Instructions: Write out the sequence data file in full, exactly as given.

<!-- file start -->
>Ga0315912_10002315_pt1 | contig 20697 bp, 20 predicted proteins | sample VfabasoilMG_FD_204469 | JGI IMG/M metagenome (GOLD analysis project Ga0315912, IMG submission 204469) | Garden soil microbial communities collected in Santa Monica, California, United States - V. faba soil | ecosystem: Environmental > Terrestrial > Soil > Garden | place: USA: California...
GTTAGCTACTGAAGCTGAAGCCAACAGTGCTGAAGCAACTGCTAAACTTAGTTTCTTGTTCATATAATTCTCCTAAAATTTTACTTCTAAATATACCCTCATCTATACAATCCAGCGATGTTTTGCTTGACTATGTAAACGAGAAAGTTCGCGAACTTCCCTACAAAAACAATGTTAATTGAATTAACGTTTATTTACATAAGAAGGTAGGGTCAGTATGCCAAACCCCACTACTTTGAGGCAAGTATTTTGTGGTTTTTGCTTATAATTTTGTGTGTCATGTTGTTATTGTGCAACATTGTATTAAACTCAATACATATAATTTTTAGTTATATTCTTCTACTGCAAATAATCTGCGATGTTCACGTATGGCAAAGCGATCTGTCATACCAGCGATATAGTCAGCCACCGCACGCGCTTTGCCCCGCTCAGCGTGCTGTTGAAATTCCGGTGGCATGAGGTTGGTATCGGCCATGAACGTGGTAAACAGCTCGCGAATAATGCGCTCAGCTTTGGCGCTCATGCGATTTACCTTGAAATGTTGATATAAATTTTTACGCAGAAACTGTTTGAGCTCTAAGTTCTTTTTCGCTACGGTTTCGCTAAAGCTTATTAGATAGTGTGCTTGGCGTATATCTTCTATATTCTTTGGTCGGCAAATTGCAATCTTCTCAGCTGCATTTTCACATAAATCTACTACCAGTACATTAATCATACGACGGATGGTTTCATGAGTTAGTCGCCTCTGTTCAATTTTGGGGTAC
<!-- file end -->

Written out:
>Ga0315912_10002315_pt1 | contig 20697 bp, 20 predicted proteins | sample VfabasoilMG_FD_204469 | JGI IMG/M metagenome (GOLD analysis project Ga0315912, IMG submission 204469) | Garden soil microbial communities collected in Santa Monica, California, United States - V. faba soil | ecosystem: Environmental > Terrestrial > Soil > Garden | place: USA: California...
GTTAGCTACTGAAGCTGAAGCCAACAGTGCTGAAGCAACTGCTAAACTTAGTTTCTTGTTCATATAATTCTCCTAAAATTTTACTTCTAAATATACCCTCATCTATACAATCCAGCGATGTTTTGCTTGACTATGTAAACGAGAAAGTTCGCGAACTTCCCTACAAAAACAATGTTAATTGAATTAACGTTTATTTACATAAGAAGGTAGGGTCAGTATGCCAAACCCCACTACTTTGAGGCAAGTATTTTGTGGTTTTTGCTTATAATTTTGTGTGTCATGTTGTTATTGTGCAACATTGTATTAAACTCAATACATATAATTTTTAGTTATATTCTTCTACTGCAAATAATCTGCGATGTTCACGTATGGCAAAGCGATCTGTCATACCAGCGATATAGTCAGCCACCGCACGCGCTTTGCCCCGCTCAGCGTGCTGTTGAAATTCCGGTGGCATGAGGTTGGTATCGGCCATGAACGTGGTAAACAGCTCGCGAATAATGCGCTCAGCTTTGGCGCTCATGCGATTTACCTTGAAATGTTGATATAAATTTTTACGCAGAAACTGTTTGAGCTCTAAGTTCTTTTTCGCTACGGTTTCGCTAAAGCTTATTAGATAGTGTGCTTGGCGTATATCTTCTATATTCTTTGGTCGGCAAATTGCAATCTTCTCAGCTGCATTTTCACATAAATCTACTACCAGTACATTAATCATACGACGGATGGTTTCATGAGTTAGTCGCCTCTGTTCAATTTTGGGGTAC